We believe the success of Davis Wiki is a result of the vision we had as well as the tremendous effort we put in to bring that vision to life. We also believe this type of success is replicable, but it is by no means easy or necessarily obvious. We see similarities in the mainstream adoption of blogging as a new medium. Although the concept has existed since 1994, and many users kept online journals, there were few examples of successful blogs as we know them today, and it took many years and many pioneering efforts as well as the creation of specialized tools for blogging to establish itself as a different new medium. Wikis were invented in 1994, and it took until 2001 for the first truly groundbreaking project (Wikipedia) to be created, and several more years for it to get significant traction. Many community wikis look to Wikipedia for guidance and try to follow in its footsteps. However, we believe local wikis are something dramatically different, and Wikipedia's model is not the right approach. It is understandably difficult for new community wikis to reject the principles that have worked so well for the world's largest wiki, and to this day Davis Wiki is one of only a handful of successful local wikis that serve as an example of a better model for local communities.
To address the two specific examples of wikis, there are some clear differences between their approach to building a community resource and what we did in Davis as well as what we propose. The most glaring difference, even at first glance, is that both of these wikis use the standard, off-the-shelf Media Wiki software. This software is general-purpose and, while it is very popular, is not well suited to a local community wiki. By contrast, Davis Wiki was built on custom software, carefully crafted to include features needed for a local community resource and, just as important, to exclude features that are not needed and to make it very easy to use.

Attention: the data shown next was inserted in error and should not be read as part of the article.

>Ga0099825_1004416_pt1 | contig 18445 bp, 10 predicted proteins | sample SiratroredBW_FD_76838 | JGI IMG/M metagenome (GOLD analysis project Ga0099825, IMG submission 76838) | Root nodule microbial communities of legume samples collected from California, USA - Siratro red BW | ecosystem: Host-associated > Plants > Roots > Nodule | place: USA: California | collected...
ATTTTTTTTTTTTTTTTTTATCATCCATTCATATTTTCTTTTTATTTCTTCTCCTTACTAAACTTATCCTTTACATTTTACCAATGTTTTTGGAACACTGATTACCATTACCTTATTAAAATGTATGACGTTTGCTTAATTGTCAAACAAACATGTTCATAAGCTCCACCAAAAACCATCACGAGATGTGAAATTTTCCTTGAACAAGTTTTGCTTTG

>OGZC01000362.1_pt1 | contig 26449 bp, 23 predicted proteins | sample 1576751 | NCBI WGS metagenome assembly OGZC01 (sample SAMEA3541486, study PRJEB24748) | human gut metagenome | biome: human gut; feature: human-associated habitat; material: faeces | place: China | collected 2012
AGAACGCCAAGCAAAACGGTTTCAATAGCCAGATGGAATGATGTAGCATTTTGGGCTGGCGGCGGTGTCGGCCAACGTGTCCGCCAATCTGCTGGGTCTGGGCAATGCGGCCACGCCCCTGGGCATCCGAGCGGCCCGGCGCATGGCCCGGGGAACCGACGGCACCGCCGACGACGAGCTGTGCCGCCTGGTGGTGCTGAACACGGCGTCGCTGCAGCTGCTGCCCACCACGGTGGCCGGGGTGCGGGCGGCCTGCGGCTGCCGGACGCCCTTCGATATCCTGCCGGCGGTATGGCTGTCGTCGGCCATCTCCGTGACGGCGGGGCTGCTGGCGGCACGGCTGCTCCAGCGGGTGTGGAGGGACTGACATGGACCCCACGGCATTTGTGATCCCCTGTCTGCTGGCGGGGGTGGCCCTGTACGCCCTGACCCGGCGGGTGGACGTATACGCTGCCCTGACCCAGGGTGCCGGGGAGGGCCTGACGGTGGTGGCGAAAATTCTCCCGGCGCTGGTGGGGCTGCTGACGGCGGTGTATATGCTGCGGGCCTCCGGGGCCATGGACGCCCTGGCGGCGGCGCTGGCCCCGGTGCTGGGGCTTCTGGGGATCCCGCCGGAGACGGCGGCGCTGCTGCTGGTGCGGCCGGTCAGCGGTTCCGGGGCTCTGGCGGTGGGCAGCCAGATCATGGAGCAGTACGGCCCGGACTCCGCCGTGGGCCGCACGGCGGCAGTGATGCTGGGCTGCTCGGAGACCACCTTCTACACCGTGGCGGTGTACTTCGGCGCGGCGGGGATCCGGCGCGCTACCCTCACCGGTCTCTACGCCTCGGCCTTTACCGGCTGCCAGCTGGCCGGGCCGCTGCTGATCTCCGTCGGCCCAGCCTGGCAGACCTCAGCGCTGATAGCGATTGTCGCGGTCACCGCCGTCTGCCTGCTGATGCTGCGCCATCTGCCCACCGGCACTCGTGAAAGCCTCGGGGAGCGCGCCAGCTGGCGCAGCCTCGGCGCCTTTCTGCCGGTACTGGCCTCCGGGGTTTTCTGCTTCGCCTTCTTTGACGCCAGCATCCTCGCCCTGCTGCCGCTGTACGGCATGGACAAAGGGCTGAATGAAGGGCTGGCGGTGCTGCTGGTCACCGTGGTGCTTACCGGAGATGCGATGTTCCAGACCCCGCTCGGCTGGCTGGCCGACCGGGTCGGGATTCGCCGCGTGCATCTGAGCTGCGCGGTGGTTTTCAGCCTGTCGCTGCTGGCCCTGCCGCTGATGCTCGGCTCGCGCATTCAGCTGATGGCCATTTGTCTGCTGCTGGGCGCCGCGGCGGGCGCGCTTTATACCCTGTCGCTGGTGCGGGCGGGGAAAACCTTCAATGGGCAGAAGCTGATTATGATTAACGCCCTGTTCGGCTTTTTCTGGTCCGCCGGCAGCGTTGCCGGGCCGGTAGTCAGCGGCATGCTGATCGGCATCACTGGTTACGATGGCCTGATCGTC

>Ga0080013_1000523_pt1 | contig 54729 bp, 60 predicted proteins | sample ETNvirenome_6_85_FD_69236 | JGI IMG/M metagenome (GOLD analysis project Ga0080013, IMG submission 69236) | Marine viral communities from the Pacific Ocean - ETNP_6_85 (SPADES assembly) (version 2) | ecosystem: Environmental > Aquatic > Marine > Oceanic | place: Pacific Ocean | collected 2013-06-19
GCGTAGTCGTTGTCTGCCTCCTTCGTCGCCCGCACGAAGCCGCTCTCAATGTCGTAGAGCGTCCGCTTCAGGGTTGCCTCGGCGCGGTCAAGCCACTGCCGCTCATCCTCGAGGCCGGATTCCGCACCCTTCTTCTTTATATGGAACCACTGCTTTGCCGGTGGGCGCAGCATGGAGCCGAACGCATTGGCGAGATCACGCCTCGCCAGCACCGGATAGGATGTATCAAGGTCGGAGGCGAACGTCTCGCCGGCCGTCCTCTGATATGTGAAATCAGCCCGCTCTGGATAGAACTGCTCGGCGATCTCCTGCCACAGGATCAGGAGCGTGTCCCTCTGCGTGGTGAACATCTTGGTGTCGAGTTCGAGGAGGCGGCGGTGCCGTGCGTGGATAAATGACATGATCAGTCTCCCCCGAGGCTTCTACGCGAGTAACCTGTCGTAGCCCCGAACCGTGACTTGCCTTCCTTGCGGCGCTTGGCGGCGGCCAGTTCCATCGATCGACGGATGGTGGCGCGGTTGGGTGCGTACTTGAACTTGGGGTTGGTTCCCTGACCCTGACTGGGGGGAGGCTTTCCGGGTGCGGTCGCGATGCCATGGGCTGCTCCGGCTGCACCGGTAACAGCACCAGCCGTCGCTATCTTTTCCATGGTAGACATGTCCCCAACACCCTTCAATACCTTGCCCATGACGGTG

The second thing that stands out in both of these sites is they do not have unique or interesting content. This makes it unlikely that a new visitor will find anything worthwhile and have the urge to visit the site again. Davis Wiki opened to the public with over 300 unique, engaging articles and over a thousand interesting photos--all original content that could not be found anywhere else online. Unique content makes the site a destination, as opposed to a collection of facts, and it takes hard work to build up the initial content that will attract visitors when a site opens to the public while resisting the urge to open it early and let others do the work.
There are also important differences in the way they built or tried to build content, community, and even in the stated goals of the wikis. In the case of Cvillepedia, the majority of the content was contributed by the employees of the Charlottesville Tomorrow newspaper, and the site was started as a "research database," meant to address a very different...